• Resist the urge to rush the reholstering process, as hasty actions can lead to unintentional discharges or unsafe handling.

By adhering to these best practices for wearing and drawing from an IWB holster, you can foster a safe, comfortable, and efficient concealed carry experience while prioritizing responsible firearms handling.

Outside the Waistband (OWB) Holsters

Proper Positioning and Ride Height:

  • Wear OWB holsters on the strong side, either directly beside the hip or slightly behind it, for a natural and efficient draw.
  • Adjust ride height (how high or low the holster sits on your belt) to find the right balance between concealment and accessibility.
  • Higher ride height positions the firearm’s grip closer to your waist, making it easier to conceal but slightly slower to draw.
  • Lower ride height makes the firearm more accessible but may be more challenging to conceal.

Ensuring Holster Security and Stability:

  • Choose holsters with durable belt attachments (loops or slots) that fit snugly on your belt to prevent shifting or sagging.
  • Consider holsters with additional retention devices (thumb breaks or adjustable retention screws) for added security.
  • Ensure you can still access your firearm quickly and easily when using retention devices.

Clothing Compatibility and Considerations:

  • Opt for garments that provide adequate coverage and drape well over the holster (jackets, blazers, untucked button-up shirts).
  • Ensure the chosen garment is long enough to cover the holster and firearm completely, even when moving or bending.
  • Consider heavier fabrics (denim or canvas) to minimize printing and provide a secure foundation for your holster.
  • Avoid tight or clingy materials that may reveal the shape of your firearm.

Regular Practice and Maintenance:

  • Set aside time for regular dry fire practice sessions, focusing on smooth, fluid motions and proper trigger discipline.
  • Practice drawing from various positions (standing, sitting, walking) to build muscle memory and adaptability.
  • Perform regular maintenance as recommended by the holster manufacturer.
  • Clean the holster with a soft cloth or brush.
  • Apply leather conditioner to leather holsters.
  • Check for signs of wear and tear, replacing worn or damaged components promptly.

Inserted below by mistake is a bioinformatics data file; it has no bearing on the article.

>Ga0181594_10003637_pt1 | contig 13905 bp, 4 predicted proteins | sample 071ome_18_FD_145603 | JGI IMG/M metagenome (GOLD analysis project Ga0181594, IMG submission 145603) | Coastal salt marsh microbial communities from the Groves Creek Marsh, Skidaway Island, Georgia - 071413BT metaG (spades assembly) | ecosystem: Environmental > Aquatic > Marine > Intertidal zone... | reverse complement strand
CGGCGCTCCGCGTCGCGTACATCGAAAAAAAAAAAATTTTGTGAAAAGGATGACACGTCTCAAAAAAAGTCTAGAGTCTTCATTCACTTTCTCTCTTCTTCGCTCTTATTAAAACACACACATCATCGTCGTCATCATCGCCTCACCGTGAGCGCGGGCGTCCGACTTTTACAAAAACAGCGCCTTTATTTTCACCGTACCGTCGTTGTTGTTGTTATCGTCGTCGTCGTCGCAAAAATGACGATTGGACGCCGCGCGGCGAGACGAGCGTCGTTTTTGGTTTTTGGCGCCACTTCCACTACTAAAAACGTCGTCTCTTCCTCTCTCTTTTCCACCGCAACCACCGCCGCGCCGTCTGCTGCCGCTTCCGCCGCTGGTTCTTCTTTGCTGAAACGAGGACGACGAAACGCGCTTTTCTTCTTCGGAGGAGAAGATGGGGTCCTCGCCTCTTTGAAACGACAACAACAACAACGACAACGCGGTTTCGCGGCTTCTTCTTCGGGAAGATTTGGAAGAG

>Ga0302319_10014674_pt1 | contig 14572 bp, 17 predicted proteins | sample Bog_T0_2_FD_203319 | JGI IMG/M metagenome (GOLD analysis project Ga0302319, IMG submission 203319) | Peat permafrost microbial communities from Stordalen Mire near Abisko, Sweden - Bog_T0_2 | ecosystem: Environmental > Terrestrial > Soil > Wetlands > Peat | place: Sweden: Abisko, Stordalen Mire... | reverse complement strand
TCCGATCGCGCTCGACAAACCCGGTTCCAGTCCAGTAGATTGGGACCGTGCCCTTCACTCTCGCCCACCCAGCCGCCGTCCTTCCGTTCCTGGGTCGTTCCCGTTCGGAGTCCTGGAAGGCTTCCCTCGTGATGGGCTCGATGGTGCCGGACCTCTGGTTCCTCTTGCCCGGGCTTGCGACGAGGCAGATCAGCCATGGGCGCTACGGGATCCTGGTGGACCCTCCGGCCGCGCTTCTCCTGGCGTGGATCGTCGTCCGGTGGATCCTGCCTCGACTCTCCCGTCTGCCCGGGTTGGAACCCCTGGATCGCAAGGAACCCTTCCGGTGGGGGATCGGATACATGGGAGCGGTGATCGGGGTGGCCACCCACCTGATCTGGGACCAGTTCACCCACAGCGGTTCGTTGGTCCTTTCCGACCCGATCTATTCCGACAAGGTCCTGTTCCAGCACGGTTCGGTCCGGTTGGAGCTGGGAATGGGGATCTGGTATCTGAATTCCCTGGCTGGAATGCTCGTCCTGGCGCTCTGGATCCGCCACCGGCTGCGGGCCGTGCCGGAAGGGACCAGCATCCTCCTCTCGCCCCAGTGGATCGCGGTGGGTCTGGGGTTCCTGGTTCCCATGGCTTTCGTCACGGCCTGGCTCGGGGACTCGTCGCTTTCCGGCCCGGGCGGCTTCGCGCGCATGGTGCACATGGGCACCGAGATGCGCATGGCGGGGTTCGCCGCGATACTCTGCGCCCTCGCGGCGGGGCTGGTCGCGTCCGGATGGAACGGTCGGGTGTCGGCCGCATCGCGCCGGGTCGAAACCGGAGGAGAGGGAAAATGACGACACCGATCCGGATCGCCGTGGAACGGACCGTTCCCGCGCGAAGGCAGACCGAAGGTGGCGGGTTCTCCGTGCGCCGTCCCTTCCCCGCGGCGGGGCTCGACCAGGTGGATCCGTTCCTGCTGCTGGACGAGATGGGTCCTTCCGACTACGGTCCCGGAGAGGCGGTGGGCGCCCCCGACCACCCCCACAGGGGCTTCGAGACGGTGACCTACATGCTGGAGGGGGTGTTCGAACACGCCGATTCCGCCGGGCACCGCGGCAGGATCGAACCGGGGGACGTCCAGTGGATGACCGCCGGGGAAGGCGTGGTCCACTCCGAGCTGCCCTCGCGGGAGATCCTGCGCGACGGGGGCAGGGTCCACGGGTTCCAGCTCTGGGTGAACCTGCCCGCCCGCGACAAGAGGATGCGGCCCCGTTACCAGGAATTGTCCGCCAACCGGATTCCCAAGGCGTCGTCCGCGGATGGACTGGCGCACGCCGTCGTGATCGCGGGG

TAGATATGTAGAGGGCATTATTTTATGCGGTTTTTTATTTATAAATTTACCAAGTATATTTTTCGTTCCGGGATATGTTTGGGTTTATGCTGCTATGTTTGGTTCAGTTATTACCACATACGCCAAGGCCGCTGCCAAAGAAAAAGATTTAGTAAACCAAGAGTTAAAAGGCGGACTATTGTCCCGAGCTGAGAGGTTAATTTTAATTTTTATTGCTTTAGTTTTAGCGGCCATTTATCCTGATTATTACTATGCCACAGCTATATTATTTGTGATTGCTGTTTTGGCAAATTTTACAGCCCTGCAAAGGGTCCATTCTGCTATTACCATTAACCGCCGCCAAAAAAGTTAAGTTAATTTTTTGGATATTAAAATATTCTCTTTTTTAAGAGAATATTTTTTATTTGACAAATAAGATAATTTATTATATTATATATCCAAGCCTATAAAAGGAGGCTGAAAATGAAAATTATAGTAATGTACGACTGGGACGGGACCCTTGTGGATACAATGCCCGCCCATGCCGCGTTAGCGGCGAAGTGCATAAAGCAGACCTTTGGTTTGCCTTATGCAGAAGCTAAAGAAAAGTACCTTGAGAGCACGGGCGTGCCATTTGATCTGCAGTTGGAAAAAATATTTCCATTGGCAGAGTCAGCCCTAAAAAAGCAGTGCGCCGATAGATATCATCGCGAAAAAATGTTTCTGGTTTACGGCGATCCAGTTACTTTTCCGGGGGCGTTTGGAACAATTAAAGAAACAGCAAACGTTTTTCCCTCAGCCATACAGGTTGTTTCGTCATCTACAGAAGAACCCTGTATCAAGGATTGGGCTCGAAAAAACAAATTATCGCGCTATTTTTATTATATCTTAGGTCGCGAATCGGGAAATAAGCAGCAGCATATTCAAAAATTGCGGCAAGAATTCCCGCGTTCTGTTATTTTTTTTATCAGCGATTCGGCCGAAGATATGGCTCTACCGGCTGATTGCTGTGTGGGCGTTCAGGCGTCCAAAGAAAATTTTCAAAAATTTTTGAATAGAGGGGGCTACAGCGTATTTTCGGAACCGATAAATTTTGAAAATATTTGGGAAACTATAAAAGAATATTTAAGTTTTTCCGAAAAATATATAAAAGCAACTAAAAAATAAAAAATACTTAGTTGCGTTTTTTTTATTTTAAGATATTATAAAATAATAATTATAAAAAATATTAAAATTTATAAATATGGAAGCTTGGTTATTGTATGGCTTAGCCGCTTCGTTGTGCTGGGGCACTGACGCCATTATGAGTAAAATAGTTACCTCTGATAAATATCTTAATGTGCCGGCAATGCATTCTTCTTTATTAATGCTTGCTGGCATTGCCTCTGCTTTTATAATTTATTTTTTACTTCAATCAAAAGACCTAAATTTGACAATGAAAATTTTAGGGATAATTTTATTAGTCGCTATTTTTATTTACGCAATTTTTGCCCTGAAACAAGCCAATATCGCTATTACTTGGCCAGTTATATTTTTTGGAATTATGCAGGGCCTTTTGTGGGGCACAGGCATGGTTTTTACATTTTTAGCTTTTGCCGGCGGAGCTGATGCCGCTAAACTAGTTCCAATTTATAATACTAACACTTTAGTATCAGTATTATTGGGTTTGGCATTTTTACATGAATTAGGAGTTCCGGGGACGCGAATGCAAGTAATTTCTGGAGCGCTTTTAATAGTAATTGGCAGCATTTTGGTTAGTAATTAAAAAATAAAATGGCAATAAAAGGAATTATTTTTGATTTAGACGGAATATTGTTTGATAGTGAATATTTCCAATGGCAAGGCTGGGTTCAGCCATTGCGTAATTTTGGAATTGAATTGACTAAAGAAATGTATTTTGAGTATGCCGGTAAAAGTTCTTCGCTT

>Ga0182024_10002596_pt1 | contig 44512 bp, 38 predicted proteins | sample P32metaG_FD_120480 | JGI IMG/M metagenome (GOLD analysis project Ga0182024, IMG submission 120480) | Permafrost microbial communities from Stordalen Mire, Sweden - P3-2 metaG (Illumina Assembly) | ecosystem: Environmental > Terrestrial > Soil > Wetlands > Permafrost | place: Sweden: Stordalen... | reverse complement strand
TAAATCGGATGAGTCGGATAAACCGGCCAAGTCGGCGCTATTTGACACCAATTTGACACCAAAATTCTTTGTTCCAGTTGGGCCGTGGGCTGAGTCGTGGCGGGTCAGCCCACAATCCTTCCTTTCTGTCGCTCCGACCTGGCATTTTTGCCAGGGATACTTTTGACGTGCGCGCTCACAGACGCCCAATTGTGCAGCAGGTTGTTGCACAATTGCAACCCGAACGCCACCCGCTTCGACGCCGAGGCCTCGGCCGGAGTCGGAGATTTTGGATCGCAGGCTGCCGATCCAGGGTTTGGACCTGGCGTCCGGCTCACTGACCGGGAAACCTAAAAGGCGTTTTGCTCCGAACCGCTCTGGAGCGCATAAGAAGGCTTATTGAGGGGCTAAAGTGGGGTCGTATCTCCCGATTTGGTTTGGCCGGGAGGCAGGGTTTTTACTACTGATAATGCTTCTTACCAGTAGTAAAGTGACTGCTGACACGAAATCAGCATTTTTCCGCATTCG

Proper Drawing Technique:

  • Establish a firm, master grip on the firearm, keeping your trigger finger straight and outside the trigger guard.
  • In one smooth, upward motion, draw the firearm from the holster, bringing it up to your chest.
  • Extend the firearm towards the target, maintaining a proper sight picture and stance.

Reholstering:

  • Ensure your finger is off the trigger and outside the trigger guard.
  • Using your support hand, lift any covering garments to expose the holster.
  • Slowly and deliberately guide the firearm back into the holster, keeping the muzzle pointed in a safe direction.
  • Resist the temptation to rush the reholstering process to avoid unsafe habits or accidents.

By following these best practices for wearing and drawing from an OWB holster, you can enjoy a comfortable, secure, and accessible carry experience while maintaining a high level of safety and proficiency.

Shoulder Holsters

Proper Positioning and Adjustment:

  • Position the shoulder holster so that the firearm is located under the arm opposite your dominant hand.
  • Adjust the holster’s straps to ensure a comfortable and secure fit.
  • The holster should be snug against your body, preventing excessive movement or shifting.
  • The firearm’s grip should be easily accessible, allowing for a smooth and efficient draw.

Ensuring Holster Security and Stability:

  • Choose a shoulder holster with a sturdy harness system that distributes the weight of the firearm evenly across your shoulders.
  • Look for holsters with reinforced stitching and durable materials to withstand regular use and wear.
  • Some shoulder holsters feature additional retention straps or thumb breaks for added security.
  • Ensure that the holster keeps the firearm in a stable position, minimizing movement during physical activity.

Clothing Compatibility and Considerations:

  • Shoulder holsters are best suited for use with jackets, blazers, or suits.
  • Choose a jacket or coat that drapes well and is not too tight, allowing room for the holster and firearm.
  • Consider the fabric weight and texture of your clothing to minimize printing and ensure a smooth draw.
  • Be mindful of the length of your jacket or coat, ensuring that it adequately covers the holster and firearm when standing or sitting.